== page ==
Growing up, I always had children of different races in my classroom. I never thought anything different of my classmates, and I was never told to treat them differently. Perhaps this was part of the larger picture, a distant effect of the first brave students across the country who participated in desegregation.
This week marked the 60th anniversary of the desegregation of Little Rock Central High School. On Sept. 25, 1957, the Little Rock Nine opened the doors for Arkansas schools to integrate. They were faced with opposition from classmates and parents. They were hated, but their courage to remain in the school helped shape what Arkansas looks like today.
Sometimes I think we underestimate our influence as people. Monumental events like the anniversary of the Little Rock Nine remind me of this. These are the times I feel smallest, regardless of my below-average height. This makes me wonder how often we consider the impact we can leave on the world.
As college students, we always have something on our plate. We have homework, tests and class projects. We have work, social club functions and organization meetings. We have friends and family with whom we maintain relationships.
I think we grow the most in these four years. We are challenged to think critically and step outside of our comfort zones. We learn about time management and juggling several commitments. We tend to think of these years as preparation for the “real world,” yet we forget that we are in the real world already. What is it that we can do with our time on Earth now? In our young age and positions, what can we use to help refine the social and political issues around us?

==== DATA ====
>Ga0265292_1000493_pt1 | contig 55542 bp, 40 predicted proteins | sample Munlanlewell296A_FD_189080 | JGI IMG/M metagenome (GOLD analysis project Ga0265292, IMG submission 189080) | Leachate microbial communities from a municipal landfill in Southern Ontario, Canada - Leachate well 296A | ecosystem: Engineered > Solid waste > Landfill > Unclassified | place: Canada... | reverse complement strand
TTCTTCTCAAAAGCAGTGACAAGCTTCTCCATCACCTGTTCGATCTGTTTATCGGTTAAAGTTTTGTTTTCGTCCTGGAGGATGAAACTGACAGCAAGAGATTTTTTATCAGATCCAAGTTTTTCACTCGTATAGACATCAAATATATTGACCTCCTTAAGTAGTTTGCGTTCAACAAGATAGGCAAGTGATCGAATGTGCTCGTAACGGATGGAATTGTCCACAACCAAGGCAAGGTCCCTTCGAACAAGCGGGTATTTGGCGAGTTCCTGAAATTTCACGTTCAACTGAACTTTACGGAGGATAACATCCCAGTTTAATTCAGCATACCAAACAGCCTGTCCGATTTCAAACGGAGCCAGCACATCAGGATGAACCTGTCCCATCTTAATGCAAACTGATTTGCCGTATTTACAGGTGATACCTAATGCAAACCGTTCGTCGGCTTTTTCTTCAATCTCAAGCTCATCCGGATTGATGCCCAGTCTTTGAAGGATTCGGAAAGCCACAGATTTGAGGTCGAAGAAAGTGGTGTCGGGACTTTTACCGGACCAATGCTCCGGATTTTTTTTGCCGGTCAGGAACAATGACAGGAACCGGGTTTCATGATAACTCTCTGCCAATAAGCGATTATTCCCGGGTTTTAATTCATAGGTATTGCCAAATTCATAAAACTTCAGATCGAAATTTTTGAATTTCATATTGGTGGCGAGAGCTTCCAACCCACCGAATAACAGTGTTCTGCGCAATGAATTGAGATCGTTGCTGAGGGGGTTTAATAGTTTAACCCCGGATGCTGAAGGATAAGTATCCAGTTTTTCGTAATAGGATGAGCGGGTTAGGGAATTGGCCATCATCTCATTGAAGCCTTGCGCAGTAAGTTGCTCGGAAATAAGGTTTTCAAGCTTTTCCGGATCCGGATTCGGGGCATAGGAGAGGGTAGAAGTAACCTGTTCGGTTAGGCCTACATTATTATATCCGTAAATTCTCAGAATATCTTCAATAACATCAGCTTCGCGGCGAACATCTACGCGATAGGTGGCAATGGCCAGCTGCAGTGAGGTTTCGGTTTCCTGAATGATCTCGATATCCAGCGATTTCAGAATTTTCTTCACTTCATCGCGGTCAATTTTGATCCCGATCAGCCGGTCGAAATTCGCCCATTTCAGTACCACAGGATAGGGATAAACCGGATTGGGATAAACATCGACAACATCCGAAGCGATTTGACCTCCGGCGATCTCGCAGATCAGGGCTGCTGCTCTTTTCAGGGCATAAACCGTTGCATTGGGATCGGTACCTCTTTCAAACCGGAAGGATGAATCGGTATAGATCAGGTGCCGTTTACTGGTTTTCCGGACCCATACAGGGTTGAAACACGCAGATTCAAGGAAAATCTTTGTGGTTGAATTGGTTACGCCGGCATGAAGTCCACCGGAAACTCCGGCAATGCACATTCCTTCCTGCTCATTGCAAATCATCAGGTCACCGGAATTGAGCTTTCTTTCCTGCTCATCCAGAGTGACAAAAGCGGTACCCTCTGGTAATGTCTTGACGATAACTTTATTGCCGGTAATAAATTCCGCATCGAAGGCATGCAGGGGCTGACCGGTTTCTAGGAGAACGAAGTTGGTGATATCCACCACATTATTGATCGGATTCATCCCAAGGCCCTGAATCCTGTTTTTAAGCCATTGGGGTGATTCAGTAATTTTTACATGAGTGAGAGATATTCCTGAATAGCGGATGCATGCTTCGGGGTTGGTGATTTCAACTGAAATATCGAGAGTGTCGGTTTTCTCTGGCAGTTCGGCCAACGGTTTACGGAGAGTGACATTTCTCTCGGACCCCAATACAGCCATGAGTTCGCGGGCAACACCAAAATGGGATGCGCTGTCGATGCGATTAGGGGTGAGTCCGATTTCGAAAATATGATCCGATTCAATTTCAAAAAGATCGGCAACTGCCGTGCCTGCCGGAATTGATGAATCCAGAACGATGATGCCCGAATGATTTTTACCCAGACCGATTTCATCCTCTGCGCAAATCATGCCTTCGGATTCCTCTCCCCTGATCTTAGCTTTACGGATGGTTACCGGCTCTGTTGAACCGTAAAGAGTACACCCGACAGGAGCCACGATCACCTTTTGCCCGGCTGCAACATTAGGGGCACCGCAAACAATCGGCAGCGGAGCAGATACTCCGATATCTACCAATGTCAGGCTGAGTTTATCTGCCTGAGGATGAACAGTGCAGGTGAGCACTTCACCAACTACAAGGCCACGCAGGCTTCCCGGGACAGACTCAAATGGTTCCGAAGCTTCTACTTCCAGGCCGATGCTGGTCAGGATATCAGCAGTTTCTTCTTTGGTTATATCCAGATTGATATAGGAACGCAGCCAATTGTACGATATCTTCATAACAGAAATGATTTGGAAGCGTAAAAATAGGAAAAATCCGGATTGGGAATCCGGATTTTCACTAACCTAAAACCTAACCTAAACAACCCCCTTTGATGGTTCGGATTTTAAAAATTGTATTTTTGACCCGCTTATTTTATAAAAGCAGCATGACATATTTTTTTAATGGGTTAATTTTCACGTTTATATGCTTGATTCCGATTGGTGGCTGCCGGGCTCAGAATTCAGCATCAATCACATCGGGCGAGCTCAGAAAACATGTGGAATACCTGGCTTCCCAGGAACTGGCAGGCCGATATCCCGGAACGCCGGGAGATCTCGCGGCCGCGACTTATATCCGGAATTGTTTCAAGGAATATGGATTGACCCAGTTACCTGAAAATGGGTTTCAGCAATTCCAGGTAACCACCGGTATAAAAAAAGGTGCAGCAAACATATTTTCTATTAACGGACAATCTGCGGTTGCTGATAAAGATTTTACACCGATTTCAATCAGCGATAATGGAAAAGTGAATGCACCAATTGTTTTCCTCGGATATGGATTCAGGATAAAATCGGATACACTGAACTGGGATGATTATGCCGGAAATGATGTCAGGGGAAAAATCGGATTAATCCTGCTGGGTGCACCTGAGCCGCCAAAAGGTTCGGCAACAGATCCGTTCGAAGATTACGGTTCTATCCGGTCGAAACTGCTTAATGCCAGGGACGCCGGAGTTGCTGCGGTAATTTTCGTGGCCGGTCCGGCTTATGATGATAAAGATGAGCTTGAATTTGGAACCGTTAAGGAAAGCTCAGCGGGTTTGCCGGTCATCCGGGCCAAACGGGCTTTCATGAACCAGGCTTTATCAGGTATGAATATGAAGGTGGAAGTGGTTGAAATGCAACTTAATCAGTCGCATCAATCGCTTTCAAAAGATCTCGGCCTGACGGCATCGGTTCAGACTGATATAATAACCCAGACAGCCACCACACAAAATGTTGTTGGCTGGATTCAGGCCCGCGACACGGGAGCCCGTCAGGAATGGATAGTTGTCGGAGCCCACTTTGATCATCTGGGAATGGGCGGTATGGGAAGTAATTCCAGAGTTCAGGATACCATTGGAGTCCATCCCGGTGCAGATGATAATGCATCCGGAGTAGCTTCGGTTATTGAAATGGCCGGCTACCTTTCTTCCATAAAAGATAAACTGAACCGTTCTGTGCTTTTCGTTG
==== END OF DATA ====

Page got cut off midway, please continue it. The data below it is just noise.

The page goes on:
Do we take time to consider how our actions now can have positive effects on the future?
Before we can implement change, we need to be aware of the changes that need to be made. We should also be students of the world, being informed of what is happening around us. It is only then that we can truly make a difference.
While people are being persecuted in Myanmar for their faith, Kim Jong-un is leading North Korea in hate, and citizens of the Caribbean islands are picking up the debris left by storms, I wonder what we can do as average students to help implement change.
After all, that’s what the Little Rock Nine did.
Similarly, I wonder about people who are part of extreme religious groups like ISIS or the LRA. I wonder if people look past the acts of terrorism and have compassion on people whose life is dedicated to what most of the world sees as evil, but what they have been taught is indisputably good. I wonder how we can use our influence of knowledge, skills or even simple prayer to change these people who in turn change the way the world operates.
As young adults, we are the future leaders of the nation. Upon graduation, we will enter into the workforce and many of us will hold influential positions, from government to education to the medical field.
It is imperative that we consider the world around us today, even if we seem so far removed from it. Not only because the world is becoming more connected, but because people are people, no matter where they live, what religion they follow or what culture they identify with.